Games, Development, Art and Story Telling.

October 10th, 2010

I have been looking at the intersection of games, MMO’s, virtual environments and art for a few years now.  It would be interesting to have a conversation about the future of the form as desktop game development continues to take hold and under-represented populations see it as a viable form of storytelling.

It would also be interesting to play some games from the show (games as art)

—update with notes—

Notes from Memory:

If you have not played it yet, look at passage by Jason Rohrer (download and play), it takes no more than 5 minutes and expresses the idea of an aesthetic experience in the game play, it is not the same as reading about it, watching video of it or watching it being played.

If you liked the game I demo’ed during the Dork Shorts it is called Every Day the Same Dream by Molleindustria.   On top of being beautiful the process of playing teaches and facilitates the aesthetic experience.

Game Development tools are cheap and run on low end machines for examples see Scratch by MIT (which is also a visual programming language but lends itself very well to moving and interacting with sprites on the screen) and Game Maker which is now available for the Mac and the PC and provides a simple development environment that can be introduced to young audiences as well as non-programming audiences.

In curating the show Learn to Play there were several basic lessons regarding art and games.  The subject is still somewhat contentious among both groups (artists and game developers) and there has always been a degree of crossover. L2P specifically looked for art at the point of interaction, one of the side effects of this is similar to that of conceptual art in that the experience is not always visual or obvious.  Game Developers seem (like many creatives) to want to see much of what they do as culturally relevant and artistic, artists have long employed game like features in both interactive and other work.  Our greatest takeaway was that the fundamental stories in games are still essentially controlled by the hegemony, or in this case by the white male game developers.

This is unfortunate for two reasons, the first is that the tools are so simple and the skills used in creation of games so valuable that essentially everyone should practice them at some point (and in fact my art students will all be required to make video games this semester). The second is that this is such a powerful medium for expression of stories and transmission of understanding.  The industry feels like it is gridlocked and stuck in blockbuster mode where it cannot deviate from the stories that have been told. This is sad and unnecessary.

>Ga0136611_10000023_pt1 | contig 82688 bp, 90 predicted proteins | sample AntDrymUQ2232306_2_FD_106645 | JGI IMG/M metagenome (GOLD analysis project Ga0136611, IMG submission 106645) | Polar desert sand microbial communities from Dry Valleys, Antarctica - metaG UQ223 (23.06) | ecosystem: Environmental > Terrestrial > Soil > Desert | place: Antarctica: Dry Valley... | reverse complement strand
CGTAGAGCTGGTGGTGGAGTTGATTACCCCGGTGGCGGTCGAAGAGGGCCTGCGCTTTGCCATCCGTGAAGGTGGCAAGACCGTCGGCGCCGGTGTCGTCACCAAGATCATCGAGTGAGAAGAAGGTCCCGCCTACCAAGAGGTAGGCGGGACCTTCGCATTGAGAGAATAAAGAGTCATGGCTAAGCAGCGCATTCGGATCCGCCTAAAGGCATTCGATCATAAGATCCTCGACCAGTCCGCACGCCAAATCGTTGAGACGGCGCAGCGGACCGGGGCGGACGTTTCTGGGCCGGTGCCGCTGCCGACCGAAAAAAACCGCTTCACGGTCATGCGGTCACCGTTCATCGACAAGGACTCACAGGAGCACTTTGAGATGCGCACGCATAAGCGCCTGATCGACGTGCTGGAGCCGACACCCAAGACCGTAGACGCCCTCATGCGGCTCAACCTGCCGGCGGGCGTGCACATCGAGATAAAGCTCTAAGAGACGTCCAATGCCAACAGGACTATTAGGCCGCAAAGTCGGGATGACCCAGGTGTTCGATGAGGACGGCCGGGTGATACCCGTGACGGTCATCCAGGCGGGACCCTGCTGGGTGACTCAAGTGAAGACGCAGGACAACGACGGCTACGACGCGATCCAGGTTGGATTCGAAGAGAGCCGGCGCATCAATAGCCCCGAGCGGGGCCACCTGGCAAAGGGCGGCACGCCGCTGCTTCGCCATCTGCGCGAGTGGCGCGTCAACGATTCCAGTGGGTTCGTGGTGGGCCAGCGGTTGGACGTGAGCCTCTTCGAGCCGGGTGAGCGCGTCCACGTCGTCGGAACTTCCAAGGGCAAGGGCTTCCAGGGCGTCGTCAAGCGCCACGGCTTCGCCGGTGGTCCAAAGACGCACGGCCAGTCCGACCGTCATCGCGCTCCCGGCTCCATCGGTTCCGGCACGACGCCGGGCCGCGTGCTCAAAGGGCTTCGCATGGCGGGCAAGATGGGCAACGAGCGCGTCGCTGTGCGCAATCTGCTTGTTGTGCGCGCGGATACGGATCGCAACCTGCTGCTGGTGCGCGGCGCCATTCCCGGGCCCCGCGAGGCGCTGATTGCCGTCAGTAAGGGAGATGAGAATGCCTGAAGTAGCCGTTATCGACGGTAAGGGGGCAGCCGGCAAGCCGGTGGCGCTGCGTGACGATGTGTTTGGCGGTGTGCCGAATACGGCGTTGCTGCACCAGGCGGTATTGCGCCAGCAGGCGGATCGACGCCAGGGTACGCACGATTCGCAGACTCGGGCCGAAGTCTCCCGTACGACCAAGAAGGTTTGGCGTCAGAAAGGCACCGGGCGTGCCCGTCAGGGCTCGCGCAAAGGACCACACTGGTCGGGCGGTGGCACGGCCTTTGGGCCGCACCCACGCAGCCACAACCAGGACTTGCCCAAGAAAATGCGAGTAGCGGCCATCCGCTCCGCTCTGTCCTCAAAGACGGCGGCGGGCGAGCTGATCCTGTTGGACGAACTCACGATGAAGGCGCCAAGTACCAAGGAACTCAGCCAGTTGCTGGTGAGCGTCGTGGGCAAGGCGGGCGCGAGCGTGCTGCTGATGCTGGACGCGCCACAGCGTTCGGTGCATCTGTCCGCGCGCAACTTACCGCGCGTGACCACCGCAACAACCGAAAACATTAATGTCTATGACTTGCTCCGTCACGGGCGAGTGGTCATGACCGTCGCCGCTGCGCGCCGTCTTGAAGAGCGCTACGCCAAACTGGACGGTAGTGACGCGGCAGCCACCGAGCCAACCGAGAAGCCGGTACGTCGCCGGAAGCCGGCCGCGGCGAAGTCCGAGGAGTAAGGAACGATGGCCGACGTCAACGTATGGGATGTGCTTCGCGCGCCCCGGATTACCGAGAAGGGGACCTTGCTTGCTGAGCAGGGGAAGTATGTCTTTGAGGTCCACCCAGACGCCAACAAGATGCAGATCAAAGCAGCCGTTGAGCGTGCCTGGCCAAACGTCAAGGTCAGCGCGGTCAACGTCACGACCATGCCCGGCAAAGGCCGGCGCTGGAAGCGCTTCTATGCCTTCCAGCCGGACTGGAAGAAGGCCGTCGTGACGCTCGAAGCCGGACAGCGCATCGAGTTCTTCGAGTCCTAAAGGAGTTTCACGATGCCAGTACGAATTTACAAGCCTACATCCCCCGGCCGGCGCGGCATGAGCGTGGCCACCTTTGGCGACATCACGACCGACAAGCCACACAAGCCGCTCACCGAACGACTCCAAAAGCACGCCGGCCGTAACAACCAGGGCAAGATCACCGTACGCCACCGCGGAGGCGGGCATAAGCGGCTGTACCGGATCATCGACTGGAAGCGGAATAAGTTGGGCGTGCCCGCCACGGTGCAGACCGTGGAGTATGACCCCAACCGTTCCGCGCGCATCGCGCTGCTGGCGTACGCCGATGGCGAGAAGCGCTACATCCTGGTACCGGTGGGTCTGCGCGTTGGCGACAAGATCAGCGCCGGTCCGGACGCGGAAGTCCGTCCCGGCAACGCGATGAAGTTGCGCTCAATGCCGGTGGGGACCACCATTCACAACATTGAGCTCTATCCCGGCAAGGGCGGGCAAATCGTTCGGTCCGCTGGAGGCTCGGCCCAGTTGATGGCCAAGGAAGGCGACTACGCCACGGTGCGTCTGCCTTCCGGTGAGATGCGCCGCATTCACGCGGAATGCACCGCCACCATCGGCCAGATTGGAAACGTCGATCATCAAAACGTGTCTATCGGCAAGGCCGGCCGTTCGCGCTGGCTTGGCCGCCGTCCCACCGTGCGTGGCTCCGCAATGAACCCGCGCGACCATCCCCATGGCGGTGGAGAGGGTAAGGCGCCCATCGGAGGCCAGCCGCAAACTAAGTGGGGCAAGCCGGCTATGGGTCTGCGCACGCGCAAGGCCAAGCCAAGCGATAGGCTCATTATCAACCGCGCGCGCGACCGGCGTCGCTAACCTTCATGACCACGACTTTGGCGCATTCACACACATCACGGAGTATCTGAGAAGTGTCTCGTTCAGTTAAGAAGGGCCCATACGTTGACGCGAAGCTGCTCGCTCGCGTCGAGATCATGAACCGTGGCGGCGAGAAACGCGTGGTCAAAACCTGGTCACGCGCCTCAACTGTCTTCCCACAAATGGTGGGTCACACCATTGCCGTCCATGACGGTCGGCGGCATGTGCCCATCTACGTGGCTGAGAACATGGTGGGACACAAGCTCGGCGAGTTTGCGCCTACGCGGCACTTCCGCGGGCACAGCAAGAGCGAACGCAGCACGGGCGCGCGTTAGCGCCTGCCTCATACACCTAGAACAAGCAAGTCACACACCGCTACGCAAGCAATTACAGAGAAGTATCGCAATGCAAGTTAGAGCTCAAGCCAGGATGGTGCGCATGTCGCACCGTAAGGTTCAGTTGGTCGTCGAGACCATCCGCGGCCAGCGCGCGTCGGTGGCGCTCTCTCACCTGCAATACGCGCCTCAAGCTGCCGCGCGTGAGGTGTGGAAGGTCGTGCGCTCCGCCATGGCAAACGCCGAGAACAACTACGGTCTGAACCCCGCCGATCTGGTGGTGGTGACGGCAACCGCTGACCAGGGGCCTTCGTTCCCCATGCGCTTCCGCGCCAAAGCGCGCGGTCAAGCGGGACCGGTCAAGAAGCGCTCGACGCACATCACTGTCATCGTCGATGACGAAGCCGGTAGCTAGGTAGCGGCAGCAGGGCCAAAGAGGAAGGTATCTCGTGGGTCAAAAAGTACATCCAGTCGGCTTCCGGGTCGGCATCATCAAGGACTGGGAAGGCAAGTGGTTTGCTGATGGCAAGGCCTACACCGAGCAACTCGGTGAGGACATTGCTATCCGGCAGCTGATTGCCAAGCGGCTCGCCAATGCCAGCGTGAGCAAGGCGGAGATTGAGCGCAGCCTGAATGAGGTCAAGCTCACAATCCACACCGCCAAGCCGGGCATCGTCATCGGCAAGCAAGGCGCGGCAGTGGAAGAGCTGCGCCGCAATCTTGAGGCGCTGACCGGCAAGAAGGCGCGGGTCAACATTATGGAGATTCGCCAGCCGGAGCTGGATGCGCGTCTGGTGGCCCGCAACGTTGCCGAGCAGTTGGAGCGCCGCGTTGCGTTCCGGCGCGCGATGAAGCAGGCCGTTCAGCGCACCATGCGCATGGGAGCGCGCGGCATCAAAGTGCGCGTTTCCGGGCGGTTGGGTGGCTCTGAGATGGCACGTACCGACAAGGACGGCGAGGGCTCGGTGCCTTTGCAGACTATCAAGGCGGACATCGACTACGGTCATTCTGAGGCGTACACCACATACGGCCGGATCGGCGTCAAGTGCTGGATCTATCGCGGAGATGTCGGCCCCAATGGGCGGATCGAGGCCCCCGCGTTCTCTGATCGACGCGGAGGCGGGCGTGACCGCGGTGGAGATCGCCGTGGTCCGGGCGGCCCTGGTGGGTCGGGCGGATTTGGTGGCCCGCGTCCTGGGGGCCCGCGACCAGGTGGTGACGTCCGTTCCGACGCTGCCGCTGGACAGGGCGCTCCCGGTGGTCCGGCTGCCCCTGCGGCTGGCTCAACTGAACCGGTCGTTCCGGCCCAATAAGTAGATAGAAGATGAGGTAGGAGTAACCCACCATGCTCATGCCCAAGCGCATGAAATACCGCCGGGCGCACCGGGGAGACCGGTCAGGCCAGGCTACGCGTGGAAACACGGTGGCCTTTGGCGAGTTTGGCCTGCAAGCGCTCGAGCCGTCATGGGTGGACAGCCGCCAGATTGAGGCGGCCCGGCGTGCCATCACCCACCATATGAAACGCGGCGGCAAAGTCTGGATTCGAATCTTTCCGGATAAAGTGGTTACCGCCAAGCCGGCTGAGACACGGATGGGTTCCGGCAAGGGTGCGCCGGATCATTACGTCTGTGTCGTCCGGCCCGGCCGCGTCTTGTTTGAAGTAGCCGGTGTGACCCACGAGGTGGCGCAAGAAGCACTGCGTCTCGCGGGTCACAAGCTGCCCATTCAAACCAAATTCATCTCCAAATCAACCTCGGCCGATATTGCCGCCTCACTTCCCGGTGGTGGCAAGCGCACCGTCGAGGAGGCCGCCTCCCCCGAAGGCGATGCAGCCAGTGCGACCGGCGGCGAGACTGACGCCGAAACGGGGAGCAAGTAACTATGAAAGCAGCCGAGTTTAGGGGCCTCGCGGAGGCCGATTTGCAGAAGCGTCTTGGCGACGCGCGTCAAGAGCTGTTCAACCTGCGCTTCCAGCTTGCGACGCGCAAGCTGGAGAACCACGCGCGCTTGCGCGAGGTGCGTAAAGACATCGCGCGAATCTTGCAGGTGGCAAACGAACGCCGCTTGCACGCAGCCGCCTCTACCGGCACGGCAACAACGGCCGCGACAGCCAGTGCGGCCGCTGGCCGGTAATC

Moving forward we want to reach out to underrepresented communities and teach the tools that will encourage them to put forth their stories.

THATCamp Sessions: A Collaborative Canvas

October 10th, 2010
THATCamp Bay Area 2010 Sessions

Learning after THATcamp

October 9th, 2010

Once a person sees the possibilities of mixing tech & humanities what’s a realistic avenue for acquiring the skills necessary to do digital humanities projects and research? Is it worth it to go back to school for a computer science degree? What about one of the new digital humanities undergrad programs? Is open courseware/iTunesU a viable option for acquiring skills and ways of thinking? What about just jumping in with an idea?

Starting a new project with insufficient resources (like skills) can quickly get you overwhelmed/putting things on hold/walking away. DH Answers and twitter are good places to go for help but how does one become a digital humanist?

There are links between this proposal and the ones on mentoring and failure that I proposed earlier, but here I’m really asking about traditional vs. non-traditional pathways to learning.  After this weekend, how do we keep learning?